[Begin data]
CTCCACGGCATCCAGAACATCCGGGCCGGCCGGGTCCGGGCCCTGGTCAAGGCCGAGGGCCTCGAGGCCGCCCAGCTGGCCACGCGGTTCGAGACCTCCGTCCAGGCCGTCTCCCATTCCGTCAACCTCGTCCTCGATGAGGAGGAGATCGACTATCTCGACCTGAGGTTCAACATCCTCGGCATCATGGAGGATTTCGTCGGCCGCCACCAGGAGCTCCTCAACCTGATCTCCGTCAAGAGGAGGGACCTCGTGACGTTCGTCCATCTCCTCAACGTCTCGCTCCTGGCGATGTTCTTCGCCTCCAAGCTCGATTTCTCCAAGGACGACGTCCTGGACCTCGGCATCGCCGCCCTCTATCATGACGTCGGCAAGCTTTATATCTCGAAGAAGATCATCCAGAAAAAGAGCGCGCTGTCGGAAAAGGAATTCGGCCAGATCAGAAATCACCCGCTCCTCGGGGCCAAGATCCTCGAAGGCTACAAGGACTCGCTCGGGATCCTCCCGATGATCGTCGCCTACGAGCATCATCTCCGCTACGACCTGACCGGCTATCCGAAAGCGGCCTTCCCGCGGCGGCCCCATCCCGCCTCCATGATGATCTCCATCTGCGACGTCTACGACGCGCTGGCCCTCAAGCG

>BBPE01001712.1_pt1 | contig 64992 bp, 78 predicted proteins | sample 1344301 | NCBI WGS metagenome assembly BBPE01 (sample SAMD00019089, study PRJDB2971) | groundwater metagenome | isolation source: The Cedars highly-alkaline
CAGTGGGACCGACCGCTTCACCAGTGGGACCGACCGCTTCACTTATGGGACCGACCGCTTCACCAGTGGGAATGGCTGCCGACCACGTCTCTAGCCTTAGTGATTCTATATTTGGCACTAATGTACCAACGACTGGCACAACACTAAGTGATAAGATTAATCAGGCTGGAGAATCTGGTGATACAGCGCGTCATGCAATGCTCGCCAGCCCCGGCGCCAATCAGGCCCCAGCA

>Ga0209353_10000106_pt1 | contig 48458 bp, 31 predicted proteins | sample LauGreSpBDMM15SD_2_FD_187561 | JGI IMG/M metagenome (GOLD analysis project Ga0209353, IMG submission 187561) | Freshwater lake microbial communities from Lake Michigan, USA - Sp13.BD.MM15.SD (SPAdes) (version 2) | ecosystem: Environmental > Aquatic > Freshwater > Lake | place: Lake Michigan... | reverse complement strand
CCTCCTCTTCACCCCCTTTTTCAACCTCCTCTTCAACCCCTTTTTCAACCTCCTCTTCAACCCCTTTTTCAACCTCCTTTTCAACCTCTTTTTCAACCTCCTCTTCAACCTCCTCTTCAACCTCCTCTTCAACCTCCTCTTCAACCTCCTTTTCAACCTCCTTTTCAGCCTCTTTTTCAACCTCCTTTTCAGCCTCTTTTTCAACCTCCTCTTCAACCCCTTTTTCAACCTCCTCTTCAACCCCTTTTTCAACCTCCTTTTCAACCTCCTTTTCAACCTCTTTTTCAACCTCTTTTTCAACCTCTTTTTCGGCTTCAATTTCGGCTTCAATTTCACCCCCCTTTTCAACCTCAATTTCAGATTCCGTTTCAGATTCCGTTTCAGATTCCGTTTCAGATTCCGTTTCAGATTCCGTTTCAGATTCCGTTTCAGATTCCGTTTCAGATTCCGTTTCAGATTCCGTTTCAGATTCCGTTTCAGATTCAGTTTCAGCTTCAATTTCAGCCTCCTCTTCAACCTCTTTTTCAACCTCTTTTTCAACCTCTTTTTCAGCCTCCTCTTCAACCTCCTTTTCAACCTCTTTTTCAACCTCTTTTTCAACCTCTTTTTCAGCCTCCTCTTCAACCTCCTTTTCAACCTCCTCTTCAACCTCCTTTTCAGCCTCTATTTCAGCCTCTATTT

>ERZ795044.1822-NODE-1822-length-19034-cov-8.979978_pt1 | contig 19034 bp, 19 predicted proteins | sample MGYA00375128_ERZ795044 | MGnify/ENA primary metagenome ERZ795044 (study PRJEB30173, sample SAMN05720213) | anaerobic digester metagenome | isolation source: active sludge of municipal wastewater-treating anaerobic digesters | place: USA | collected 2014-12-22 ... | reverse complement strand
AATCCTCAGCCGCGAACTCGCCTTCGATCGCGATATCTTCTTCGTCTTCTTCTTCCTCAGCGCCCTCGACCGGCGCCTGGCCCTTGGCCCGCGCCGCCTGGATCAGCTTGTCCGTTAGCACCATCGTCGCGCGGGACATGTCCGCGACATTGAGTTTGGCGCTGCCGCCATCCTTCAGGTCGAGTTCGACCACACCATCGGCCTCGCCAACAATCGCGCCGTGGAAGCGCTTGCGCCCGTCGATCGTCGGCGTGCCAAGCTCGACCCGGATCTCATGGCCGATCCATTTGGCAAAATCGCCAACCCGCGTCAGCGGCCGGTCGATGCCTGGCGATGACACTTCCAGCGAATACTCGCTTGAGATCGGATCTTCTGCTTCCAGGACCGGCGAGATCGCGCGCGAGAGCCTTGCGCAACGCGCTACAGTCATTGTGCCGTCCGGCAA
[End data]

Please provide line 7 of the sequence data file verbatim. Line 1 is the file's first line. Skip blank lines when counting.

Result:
AATCCTCAGCCGCGAACTCGCCTTCGATCGCGATATCTTCTTCGTCTTCTTCTTCCTCAGCGCCCTCGACCGGCGCCTGGCCCTTGGCCCGCGCCGCCTGGATCAGCTTGTCCGTTAGCACCATCGTCGCGCGGGACATGTCCGCGACATTGAGTTTGGCGCTGCCGCCATCCTTCAGGTCGAGTTCGACCACACCATCGGCCTCGCCAACAATCGCGCCGTGGAAGCGCTTGCGCCCGTCGATCGTCGGCGTGCCAAGCTCGACCCGGATCTCATGGCCGATCCATTTGGCAAAATCGCCAACCCGCGTCAGCGGCCGGTCGATGCCTGGCGATGACACTTCCAGCGAATACTCGCTTGAGATCGGATCTTCTGCTTCCAGGACCGGCGAGATCGCGCGCGAGAGCCTTGCGCAACGCGCTACAGTCATTGTGCCGTCCGGCAA